The grand fundamental maxim upon which the jus corona, or right of succession to the throne depends, is this: "That the crown is hereditary; and this in a manner peculiar to itself: but that the right of inheritance may from time to time be changed or limited by Act of Parliament: under which limitations the crown still continues hereditary."

1. First, it is in general hereditary, descendible to the next heir on the death of the last proprietor. All regal governments must be either hereditary or elective; and as there is no instance wherein the crown of England has ever been asserted to be elective, except by the regicides at the infamous trial of King Charles I., it must of consequence be hereditary. By an hereditary, it is not intended to assert that it is a •• Divine Right" title to the throne; such a title may be allowed to have subsisted under the theocratic establishments of the Children of Israel in Palestine, but it never yet subsisted in any other country. Nor, indeed, have a "Divine Right" and an hereditary right any necessary connection with each other, as some have weakly imagined.

The hereditary right which the laws of England acknowledge owes its origin to the founders of our Constitution, and to them only. It has no relation to, nor does it depend upon, the civil laws of the Jews, the Greeks, the Romans, or any other nation upon earth: the municipal laws of one society having no connection with, or influence upon, the fundamental polity of another. The founders of our English monarchy might perhaps, if they had thought proper, have made it an elective monarchy; but they rather chose, and for good reasons, to establish originally a succession by inheritance. This has been acquiesced in by general consent, and grown by degrees into common law: it is the very same title that every private man has to his own estate. Lands are not naturally descendible, any more than thrones; but the law has thought proper, for the benefit and peace of the public, to establish hereditary succession in the one case as well as the other.

We find from history that, in the infancy and first rudiments of almost every State, the leader, chief magistrate, or prince, has usually been elective. And if the individuals who compose that State could always continue true to first principles, uninfluenced by passion or prejudice, unassailed by corruption, and unawed by violence, elective succession would be as desirable in a kingdom as in other inferior communities. The best, the wisest, and the bravest man would then be sure of receiving that crown to which his merits entitle him; and the sense of an unbiassed majority would be dutifully acquiesced in by the few who were of different opinions. But history and observation will inform us that elections of every kind (in the present state of human nature) are too frequently brought about by influence, partiality, or artifice; and even where the case is otherwise, these practices will be often Bus

pected, and as constantly charged upon the successful majority by a disappointed minority. This is an evil to which all societies are liable, as well those of a private and domestic kind as the great community of tho public But in the former there is this advantage—that such suspicions, if falso, proceed no further than jealousies and murmurs, which time will effectually suppress; and, if true, the injustice may be remedied by legal means, by an appeal to those tribunals to which every member of society has virtually engaged to submit. Whereas, in the great and independent society which every nation composes, there is no superior to resort to but the law of Nature; no method to redress the infringements of that law, but the actual exertion of private force.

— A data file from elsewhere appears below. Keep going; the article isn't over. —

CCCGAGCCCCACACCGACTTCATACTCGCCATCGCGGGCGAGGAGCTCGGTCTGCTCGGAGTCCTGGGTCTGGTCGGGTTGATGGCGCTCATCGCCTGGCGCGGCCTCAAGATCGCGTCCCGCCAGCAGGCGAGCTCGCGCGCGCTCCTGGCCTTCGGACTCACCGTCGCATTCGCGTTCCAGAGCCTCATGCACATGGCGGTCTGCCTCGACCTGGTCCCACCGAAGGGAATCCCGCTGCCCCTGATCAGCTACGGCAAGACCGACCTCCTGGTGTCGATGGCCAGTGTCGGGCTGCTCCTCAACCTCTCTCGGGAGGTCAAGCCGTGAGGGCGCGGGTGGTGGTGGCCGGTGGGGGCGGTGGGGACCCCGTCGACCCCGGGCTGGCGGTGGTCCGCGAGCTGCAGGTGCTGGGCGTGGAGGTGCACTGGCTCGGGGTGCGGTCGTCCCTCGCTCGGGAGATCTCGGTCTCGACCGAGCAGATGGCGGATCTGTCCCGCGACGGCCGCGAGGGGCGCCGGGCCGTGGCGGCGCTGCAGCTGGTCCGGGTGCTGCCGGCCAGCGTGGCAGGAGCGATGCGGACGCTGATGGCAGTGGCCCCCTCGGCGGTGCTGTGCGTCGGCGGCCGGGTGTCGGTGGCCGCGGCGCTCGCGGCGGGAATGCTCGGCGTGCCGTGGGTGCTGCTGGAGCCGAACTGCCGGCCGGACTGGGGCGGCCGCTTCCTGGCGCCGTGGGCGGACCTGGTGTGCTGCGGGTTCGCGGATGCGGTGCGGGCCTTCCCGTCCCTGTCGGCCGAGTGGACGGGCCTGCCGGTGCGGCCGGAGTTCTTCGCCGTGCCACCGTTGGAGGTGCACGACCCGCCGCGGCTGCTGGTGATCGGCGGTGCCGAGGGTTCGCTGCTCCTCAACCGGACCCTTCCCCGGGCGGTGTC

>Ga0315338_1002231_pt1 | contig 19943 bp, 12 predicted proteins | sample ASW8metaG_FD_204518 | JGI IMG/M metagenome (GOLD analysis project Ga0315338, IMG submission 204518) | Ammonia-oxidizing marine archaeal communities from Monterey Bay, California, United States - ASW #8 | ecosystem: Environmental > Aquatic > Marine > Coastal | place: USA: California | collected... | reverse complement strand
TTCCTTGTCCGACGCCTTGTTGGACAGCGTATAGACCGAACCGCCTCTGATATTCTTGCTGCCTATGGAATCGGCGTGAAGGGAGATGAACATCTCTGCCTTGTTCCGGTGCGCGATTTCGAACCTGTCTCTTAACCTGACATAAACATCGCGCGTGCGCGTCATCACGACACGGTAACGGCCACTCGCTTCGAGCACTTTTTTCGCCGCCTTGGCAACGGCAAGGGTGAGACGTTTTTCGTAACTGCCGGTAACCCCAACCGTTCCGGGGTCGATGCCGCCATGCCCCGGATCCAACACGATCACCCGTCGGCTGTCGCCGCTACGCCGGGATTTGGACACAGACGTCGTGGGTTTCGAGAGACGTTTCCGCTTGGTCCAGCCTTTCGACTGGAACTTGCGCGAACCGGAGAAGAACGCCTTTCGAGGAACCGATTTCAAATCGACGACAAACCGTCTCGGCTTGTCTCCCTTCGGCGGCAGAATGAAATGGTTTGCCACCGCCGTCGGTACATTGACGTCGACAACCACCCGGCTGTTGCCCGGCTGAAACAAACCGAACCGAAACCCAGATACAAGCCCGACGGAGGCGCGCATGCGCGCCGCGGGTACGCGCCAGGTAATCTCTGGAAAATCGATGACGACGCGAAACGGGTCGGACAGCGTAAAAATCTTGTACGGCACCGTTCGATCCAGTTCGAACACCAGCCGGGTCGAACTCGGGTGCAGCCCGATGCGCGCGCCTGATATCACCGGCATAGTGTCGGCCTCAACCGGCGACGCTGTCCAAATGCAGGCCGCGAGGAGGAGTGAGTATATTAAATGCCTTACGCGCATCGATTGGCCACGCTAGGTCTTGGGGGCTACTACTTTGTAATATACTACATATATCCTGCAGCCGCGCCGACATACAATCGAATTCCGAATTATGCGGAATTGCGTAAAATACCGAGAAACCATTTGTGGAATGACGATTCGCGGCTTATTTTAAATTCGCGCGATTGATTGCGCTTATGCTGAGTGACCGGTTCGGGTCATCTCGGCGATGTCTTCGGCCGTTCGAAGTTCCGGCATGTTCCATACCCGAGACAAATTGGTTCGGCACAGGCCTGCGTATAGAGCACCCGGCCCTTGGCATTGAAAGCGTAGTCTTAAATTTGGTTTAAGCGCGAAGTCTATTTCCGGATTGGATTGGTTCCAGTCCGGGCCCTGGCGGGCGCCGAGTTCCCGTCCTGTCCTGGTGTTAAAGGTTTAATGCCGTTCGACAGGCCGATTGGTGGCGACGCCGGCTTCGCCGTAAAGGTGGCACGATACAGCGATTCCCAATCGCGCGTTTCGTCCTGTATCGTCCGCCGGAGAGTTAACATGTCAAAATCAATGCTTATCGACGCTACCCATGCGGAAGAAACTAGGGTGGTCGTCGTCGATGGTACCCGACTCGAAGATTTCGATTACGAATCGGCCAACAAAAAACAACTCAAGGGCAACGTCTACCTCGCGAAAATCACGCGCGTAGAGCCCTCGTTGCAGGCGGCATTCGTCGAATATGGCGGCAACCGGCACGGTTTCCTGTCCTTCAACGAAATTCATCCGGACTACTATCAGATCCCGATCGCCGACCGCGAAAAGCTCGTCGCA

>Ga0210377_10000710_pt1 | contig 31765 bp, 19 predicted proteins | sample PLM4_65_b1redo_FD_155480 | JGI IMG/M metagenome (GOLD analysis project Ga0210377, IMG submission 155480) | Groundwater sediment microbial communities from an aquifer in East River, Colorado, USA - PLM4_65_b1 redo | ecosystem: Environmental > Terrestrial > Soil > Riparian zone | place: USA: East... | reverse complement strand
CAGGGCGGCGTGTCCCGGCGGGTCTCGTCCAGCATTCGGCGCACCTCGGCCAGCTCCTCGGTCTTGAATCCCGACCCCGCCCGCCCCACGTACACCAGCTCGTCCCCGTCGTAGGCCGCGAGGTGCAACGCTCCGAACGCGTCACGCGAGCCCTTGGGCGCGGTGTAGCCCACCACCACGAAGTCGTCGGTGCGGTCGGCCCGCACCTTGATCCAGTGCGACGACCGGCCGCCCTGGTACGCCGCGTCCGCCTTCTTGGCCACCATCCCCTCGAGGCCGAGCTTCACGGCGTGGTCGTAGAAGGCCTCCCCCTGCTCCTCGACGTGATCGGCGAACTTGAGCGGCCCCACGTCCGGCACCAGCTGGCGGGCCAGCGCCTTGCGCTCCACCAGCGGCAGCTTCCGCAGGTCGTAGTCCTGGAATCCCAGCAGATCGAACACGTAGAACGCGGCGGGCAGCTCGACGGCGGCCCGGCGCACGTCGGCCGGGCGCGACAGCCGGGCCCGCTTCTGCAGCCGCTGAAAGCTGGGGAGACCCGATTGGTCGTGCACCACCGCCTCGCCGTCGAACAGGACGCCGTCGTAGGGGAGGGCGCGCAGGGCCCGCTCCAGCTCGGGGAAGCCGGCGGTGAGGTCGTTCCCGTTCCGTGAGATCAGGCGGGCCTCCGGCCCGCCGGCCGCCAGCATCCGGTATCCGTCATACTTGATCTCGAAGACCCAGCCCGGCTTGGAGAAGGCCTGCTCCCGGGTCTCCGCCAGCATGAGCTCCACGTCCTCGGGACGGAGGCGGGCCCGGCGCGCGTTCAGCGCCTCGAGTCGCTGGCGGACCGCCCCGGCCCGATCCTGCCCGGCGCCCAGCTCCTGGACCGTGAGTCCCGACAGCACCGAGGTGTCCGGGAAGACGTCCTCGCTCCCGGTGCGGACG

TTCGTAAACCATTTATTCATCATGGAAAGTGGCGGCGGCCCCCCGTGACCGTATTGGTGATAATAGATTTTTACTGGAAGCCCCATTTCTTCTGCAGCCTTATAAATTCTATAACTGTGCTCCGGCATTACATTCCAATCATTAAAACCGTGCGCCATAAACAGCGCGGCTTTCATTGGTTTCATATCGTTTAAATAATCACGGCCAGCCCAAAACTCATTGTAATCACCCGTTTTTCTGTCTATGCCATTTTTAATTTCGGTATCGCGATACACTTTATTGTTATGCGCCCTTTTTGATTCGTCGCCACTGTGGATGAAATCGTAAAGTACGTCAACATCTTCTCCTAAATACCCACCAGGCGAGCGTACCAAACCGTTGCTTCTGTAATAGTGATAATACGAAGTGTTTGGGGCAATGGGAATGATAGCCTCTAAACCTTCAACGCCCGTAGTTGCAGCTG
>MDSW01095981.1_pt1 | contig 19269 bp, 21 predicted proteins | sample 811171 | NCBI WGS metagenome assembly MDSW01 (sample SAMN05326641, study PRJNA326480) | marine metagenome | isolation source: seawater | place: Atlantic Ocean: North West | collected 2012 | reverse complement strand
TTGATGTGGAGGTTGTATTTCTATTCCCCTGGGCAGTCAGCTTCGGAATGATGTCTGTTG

As, thereforo, between two nations complaining of mutual injuries the quarrel can only be decided by the law of arms, so in one and the same nation, when the fundamental principles of their common union are supposed to be invaded, and more especially when the appointment of their chief magistrate is alleged to bo unduly made, the only tribunal to which the complainants can appeal is that of the God of Battles, the only process by which the appeal can be carried on is that of a civil and intestine war. An hereditary succession to the crown is therefore now established in this and most other countries, in order to prevent that periodical bloodshed and misery which the history of ancient imperial Rome, and the more modern experience of Poland, may show us are the consequences of elective kingdoms.

2. As to the particular modo of inheritance, it generally corresponds with the feodal path of descents chalked out by the common law in the succession to landed estates, yet with one or two material exceptions. Like estates, the crown will descend lineally to the issue of the reigning monarch: as it did from King John to Richard II. through a regular pedigree of six lineal generations. As in common descents, tho preference of males to females, and the right of primogeniture